STANISLAVA PINCHUK: TERRA DATA
The First Career Survey of the Ukranian-Australian Artist's Work Presented at Heide Museum of Modern Art
Forty key works from the past five years of Ukranian-Australian artist Stanislava Pinchuk’s oeuvre are displayed in the fitting context of the avant-garde Heide Museum of Modern Art in outer Melbourne, one of Australia’s most important cultural institutions.
The exhibition, aptly titled Terra Data, presents a concise look at Stanislava’s work comprised of her meticulous pinhole drawings and terrazzo sculptures, along with her renowned ‘The Red Carpet’, a transposed photograph of an architectural intervention strategically mapping the Ukrainian Bessarabian rug onto the steps of the Sydney Opera House.
At 32 years of age, it’s quite a feat to stage such an exhibition so early in one’s career. Stanislava’s pivotal works over the past 5 years have proven to gain in relevance, highlighting urgent social and geographic issues through her topographic-based artworks and sculptures.
The artists terrazzo sculptures, first presented at her ‘Borders’ exhibition in Sydney at China Heights Gallery, highlight conflict zones such as the Calais ‘jungle’. The artist collected camp fragments – SIM cards, tiles, tar and plastics – and combined them with ash resin to collaboratively tell the story of the experience of those in Calais that search for asylum. By highlighting these stories in her works, Stanislava raises awareness to the global issues creating collective uncertainty and unrest.
Of her most known works, Stanislava’s pinhole drawings connect her artistic DNA in a physical and conceptual form. Collected geographic data at the Fukushima and Chernobyl nuclear exclusion zones are present in the series, recording their existence and continued impact on landscape and memory through topographic surveys. The pinhole drawings are etched by hand, much like Stanislava’s beloved hand-poke tattoos made with intention and purpose, albeit with a mallet to imprint geological patterns onto paper.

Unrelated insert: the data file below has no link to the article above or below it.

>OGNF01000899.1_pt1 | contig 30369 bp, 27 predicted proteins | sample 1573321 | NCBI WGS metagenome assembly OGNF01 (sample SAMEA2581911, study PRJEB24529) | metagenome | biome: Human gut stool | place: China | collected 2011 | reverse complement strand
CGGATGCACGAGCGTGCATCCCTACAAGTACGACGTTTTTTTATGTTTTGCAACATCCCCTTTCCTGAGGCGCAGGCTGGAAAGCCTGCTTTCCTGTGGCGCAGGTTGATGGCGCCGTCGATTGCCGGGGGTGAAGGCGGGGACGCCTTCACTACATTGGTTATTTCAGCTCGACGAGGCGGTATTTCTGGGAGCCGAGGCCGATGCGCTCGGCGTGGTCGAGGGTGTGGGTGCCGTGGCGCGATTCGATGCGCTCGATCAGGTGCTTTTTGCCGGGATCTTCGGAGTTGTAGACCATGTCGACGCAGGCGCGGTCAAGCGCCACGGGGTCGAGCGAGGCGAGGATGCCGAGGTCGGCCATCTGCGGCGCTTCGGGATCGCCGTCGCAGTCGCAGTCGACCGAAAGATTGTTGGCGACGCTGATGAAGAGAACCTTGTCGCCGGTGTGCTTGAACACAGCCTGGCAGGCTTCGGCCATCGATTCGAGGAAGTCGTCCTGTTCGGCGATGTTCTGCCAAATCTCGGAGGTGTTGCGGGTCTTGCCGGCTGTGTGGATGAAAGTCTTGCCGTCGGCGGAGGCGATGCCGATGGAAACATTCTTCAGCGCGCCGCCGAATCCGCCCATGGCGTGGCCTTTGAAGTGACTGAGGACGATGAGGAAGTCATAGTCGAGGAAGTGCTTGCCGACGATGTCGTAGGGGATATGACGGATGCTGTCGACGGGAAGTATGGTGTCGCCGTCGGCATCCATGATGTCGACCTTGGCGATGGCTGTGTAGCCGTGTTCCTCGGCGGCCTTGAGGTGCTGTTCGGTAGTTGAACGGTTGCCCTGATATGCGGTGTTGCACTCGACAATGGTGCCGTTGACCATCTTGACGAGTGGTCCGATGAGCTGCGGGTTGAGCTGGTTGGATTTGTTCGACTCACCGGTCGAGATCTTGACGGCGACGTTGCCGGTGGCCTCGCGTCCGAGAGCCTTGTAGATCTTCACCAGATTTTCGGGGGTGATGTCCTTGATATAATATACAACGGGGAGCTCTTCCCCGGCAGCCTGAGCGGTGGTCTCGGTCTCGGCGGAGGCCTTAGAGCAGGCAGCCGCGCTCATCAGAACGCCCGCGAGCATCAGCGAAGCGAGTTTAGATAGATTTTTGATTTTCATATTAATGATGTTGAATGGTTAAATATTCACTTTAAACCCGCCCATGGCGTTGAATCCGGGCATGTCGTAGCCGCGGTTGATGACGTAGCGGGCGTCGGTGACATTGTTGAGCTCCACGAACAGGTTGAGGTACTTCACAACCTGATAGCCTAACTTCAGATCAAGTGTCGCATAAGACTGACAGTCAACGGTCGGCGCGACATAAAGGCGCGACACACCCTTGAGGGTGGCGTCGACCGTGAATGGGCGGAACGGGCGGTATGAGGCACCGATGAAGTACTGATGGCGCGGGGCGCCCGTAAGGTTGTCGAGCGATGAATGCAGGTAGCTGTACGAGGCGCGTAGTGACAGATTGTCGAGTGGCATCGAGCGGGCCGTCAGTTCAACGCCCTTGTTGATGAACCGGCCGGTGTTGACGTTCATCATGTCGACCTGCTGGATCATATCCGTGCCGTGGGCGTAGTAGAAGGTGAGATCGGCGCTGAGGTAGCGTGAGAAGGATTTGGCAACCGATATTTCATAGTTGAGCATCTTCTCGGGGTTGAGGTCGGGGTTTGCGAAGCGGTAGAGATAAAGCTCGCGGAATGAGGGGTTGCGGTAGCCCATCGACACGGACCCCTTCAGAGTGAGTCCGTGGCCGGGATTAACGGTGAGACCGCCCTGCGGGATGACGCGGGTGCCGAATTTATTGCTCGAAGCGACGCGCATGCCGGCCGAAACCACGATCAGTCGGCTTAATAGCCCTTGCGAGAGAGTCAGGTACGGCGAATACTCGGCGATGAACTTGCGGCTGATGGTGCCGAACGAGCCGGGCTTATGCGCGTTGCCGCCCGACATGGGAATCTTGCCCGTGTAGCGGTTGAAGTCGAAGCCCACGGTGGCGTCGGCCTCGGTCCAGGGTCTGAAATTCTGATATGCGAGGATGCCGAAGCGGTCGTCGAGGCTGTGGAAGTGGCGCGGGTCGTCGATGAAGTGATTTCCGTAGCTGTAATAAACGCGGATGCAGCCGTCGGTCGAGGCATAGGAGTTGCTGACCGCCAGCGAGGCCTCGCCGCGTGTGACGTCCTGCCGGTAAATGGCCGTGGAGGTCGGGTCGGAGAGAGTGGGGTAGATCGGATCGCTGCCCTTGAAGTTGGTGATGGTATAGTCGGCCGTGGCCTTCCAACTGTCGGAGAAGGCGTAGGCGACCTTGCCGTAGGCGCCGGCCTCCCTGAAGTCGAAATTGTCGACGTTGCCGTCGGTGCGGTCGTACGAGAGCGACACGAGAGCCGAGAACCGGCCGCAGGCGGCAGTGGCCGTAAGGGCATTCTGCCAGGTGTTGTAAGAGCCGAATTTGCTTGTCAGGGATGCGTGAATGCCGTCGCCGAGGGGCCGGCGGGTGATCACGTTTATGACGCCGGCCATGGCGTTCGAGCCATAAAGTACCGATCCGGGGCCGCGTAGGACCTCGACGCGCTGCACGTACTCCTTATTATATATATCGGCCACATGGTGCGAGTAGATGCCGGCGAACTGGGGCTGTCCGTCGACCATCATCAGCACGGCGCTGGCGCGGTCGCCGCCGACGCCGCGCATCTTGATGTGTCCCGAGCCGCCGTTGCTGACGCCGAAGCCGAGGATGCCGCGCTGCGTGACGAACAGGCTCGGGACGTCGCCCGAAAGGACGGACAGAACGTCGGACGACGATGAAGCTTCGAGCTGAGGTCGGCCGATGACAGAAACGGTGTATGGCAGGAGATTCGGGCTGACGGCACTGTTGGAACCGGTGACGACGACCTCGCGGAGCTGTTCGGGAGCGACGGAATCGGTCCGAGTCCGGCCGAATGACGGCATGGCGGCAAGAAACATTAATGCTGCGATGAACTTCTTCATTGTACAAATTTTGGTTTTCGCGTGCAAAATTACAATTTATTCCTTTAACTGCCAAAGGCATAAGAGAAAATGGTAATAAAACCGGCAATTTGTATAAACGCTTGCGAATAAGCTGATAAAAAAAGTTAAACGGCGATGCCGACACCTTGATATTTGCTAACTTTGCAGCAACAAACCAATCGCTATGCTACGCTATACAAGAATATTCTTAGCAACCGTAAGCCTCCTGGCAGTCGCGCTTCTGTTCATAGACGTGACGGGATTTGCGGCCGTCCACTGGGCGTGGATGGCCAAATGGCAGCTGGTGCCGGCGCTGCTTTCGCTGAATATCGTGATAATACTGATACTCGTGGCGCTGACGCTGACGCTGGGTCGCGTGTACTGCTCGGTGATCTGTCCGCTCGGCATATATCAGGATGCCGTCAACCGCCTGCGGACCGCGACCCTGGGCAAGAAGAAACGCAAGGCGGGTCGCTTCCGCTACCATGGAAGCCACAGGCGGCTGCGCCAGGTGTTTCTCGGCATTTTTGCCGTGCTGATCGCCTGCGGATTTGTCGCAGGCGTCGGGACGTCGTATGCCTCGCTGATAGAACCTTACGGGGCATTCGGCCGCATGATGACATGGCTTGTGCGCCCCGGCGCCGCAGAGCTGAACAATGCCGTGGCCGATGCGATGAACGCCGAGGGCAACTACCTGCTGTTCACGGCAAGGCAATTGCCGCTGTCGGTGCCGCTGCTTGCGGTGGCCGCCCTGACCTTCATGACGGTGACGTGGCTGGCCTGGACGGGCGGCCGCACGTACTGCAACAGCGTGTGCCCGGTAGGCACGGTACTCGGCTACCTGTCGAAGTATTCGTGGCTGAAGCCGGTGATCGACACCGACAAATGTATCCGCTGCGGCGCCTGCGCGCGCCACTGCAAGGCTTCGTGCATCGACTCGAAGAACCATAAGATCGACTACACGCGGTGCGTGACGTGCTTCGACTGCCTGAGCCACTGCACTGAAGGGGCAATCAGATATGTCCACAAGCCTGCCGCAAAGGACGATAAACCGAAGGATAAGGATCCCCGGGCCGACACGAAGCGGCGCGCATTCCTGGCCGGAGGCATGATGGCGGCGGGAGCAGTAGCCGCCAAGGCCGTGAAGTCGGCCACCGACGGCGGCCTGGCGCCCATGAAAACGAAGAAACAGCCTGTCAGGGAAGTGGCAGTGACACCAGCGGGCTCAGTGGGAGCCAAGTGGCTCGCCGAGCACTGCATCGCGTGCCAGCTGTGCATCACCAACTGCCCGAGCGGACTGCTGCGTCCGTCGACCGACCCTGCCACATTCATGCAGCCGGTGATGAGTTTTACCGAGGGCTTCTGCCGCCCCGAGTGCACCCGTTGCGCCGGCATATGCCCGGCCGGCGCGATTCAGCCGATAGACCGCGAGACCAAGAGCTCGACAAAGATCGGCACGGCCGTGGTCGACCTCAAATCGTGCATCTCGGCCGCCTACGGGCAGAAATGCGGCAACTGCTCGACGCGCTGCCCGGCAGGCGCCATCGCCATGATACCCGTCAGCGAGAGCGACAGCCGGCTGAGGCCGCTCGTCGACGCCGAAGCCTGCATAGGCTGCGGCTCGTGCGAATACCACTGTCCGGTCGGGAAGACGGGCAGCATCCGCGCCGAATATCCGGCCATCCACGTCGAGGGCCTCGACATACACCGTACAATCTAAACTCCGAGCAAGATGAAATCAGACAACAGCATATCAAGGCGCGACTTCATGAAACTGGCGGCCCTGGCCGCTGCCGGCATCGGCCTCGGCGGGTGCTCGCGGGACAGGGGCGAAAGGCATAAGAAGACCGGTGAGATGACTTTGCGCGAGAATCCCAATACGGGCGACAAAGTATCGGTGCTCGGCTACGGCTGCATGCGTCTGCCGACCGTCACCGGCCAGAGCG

Terra Data poetically provides perspective on global issues through materials and process, painstakingly applied by the artist to not impose, but inform. A thoughtfully presented exhibition, in a fitting setting of the artists hometown. Curated by Lesley Harding, the exhibition is held until June 20 in the characteristic and original Heide II galleries.
We spoke to Stanislava retrospectively to find out about her collaborative work, curious nature, and what direction she may be heading for her future creative endeavours.
Presenting your first career survey at the Heide Museum of Modern Art, has this changed your perspective on your own work and its pathway by reflecting back on your past 5 years of work?
While I’m a really avid reader and researcher of history, I have to say – I’m personally not a terribly nostalgic or sentimental person. I like looking forward, and I think I’m generally quite optimistic and curious for the future. It was a really extraordinary feeling to look back over the last 5 years, to see everything together and make sense of it. I’d wondered for a long time what that would feel like – and it really brought every emotion there is.
Your work is all about collaboration, could you let us know more about why this approach is so important in your practice?
A lot of the work is quite solitary – especially that is shown at Heide. Solitary research, field-work and data processing, visualisation and studio hours. But where feedback, advice and support have come in has been incredibly invaluable. Increasingly, I feel a lot more drawn to find the right medium for the right idea, rather than communicating in an existing visual language… which means opening up tremendously as a collaborator, which is a vividly enriching, frustrating, vulnerable, ecstatic and exhilarating process! That is the nature of learning – and hence, why it’s so important to the practice!
What’s next for you in the coming months?
In July, there will be a new exhibition at Yavuz Gallery in Eora (Sydney); a preview of some sculptures made for a Biennale coming up — and then a second survey-esque exhibition at FAC, titled ‘Archaeology of Loss.’ Many of the works will come from Heide – but the focus is a little more tight around ideas of field-work. Right after that, I am so far moving back to Sarajevo and beginning work on a film! And some architecture work, which is a huge, huge dream.